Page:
Social media will play a huge role in this year’s Olympic Games. Over the last four years the medium has exploded, giving rise to new coverage opportunities — which the media is taking full advantage of.

Since Beijing, Facebook has grown from 100 million to more than 900 million members. Twitter has seen impressive growth as well, increasing active members from 6 million to more than 500 million. YouTube, which saw 10 hours of uploaded content a minute in 2008 now boasts 72 hours per minute — that’s more than 3 billion hours of content per month.

The Summer Olympics feature some of the most popular and buzz-worthy sports, including soccer, swimming, and track and field. With the understanding that there’s an immediate need for news and information, the 2012 Olympic Games have turned to social media, and here’s how.

Make Twitter the “Official Narrator” of the Games

Twitter and NBC Universal have partnered to live stream all 3,500 hours of the Olympic Games. Twitter employees will spend 20 hours a day aggregating tweets from Olympic athletes, their families, and NBC TV personalities onto a single event page.

The company will rely on #Olympics — which will be promoted on-screen as well as off — to keep track of the millions of expected tweets about the Games. NBC plans to send viewers to the event page through on-air promotions and links to athlete interviews and video clips.

Additionally, the London Eye — a giant ferris wheel — will light up each night based on the sentiment of Olympic tweets. Although this isn’t a part of Twitter’s campaign, it’s a really creative way to integrate social offline.

Curate Real-Time Olympic Content With Storify

Storify is collaborating with NBC to feature real-time streams of Olympic content on and 10 TV station websites. Forty journalists will curate feeds using data from Facebook, Twitter, Instagram, YouTube, and other social networks.

The company, which allows people to create stories or timelines using content from different social networks, is a great platform for tracking major events. Media organizations have used it to cover social movements and breaking news, as well as reactions and conversations.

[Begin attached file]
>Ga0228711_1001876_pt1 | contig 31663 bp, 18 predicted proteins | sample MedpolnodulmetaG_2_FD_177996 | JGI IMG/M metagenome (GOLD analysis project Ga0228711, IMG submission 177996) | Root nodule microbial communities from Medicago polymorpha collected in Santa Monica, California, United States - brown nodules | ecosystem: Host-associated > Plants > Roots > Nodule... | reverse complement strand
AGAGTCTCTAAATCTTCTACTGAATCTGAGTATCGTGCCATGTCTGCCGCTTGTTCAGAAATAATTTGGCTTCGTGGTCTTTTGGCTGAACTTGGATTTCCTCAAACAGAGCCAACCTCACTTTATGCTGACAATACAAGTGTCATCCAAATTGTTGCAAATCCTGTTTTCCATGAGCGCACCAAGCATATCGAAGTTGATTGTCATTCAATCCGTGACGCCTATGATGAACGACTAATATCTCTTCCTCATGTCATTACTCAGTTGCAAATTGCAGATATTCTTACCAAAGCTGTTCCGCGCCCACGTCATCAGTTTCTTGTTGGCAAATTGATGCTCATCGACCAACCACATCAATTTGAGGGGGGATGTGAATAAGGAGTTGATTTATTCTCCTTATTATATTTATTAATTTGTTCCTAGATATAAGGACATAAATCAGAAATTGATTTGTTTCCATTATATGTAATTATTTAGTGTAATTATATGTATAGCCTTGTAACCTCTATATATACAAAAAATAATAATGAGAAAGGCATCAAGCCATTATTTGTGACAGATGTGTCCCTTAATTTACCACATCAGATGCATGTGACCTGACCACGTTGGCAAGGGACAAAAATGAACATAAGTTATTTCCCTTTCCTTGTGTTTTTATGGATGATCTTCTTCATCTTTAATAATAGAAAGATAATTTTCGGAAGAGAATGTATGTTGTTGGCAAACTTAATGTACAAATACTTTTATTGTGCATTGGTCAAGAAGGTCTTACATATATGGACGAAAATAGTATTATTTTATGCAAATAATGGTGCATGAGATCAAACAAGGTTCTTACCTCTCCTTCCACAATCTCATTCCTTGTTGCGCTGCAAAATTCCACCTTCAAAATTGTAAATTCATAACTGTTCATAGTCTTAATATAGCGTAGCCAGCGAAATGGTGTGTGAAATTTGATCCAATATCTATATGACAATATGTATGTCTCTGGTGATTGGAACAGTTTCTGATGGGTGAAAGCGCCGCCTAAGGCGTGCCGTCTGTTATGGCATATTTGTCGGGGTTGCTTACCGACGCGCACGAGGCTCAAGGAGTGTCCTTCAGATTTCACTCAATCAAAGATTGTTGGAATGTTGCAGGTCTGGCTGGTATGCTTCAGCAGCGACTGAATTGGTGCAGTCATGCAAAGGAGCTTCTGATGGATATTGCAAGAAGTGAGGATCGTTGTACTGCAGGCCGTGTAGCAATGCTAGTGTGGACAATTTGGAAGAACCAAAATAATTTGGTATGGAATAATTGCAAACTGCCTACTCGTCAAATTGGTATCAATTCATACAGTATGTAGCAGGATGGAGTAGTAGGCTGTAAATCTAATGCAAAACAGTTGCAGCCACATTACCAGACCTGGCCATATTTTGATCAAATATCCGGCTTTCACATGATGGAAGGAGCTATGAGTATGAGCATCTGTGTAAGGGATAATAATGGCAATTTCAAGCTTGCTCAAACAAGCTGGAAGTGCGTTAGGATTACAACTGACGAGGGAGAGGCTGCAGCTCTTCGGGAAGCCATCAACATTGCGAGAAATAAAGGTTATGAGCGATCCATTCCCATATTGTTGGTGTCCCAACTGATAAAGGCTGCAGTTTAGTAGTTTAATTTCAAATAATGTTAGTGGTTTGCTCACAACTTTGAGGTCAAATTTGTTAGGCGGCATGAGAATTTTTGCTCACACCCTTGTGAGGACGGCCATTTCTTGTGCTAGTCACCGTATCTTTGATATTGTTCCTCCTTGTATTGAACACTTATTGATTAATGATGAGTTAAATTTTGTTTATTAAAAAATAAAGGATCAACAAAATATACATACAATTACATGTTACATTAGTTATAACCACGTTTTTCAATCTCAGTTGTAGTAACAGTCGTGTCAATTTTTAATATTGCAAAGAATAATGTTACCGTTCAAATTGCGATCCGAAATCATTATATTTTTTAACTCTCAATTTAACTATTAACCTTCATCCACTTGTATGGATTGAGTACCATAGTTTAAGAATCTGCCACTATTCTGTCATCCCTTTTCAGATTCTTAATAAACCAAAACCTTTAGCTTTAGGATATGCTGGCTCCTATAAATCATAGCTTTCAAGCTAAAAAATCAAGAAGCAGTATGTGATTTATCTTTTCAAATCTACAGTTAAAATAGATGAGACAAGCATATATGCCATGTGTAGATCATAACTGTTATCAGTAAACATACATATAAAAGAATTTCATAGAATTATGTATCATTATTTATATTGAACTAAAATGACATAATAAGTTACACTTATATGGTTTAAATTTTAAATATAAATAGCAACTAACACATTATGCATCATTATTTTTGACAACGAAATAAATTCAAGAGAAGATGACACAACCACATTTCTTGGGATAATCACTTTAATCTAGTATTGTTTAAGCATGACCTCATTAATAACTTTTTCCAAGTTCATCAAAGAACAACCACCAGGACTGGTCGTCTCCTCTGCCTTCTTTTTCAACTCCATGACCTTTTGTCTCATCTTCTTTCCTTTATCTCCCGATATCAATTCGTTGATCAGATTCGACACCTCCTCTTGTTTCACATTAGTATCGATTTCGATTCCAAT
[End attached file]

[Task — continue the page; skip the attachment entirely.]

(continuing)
According to Vivian Schiller, chief digital officer at NBC News, this collaboration will act “as an endurance test for our teams, as they scour the web for the best content and update the page continuously from now until the end of the Games.”

Create a Social Hub on Facebook

In June, Facebook introduced Explore London, which provides viewers with historical photos and information about notable events. The dedicated hub also brings viewers inside the Games by aggregating links to Pages owned by athletes, teams, and the sports they’ll be competing in.

By Liking any of these Pages, members will receive Olympic content in their News Feeds, including personalized updates and photos from London. The social network is also featuring links to the stations which will be airing the Olympics, as well as the Games’ official partners.

More recently, Facebook announced yet another partnership with NBC. Through the Facebook “Talk Meter,” NBC will inform viewers about stories, results, athletes, and events that other fans are talking about on Facebook. Additionally, the social network will provide Timeline integration for the NBC Olympics website, so visitors can automatically share articles and videos.

The 2012 London Olympics is poised to be the most social Olympic Games yet. Even the International Olympic Committee (IOC) has launched its own social media hub, including integrations with Instagram, Tumblr, Facebook, Foursquare, and Google+. Although strict guidelines are in place for athletes and attendees, we think social media will offer a powerful perspective for fans around the world.

[Sources: The Wall Street Journal, TechCrunch, GigaOm, Image credit: Matthew Kenwrick]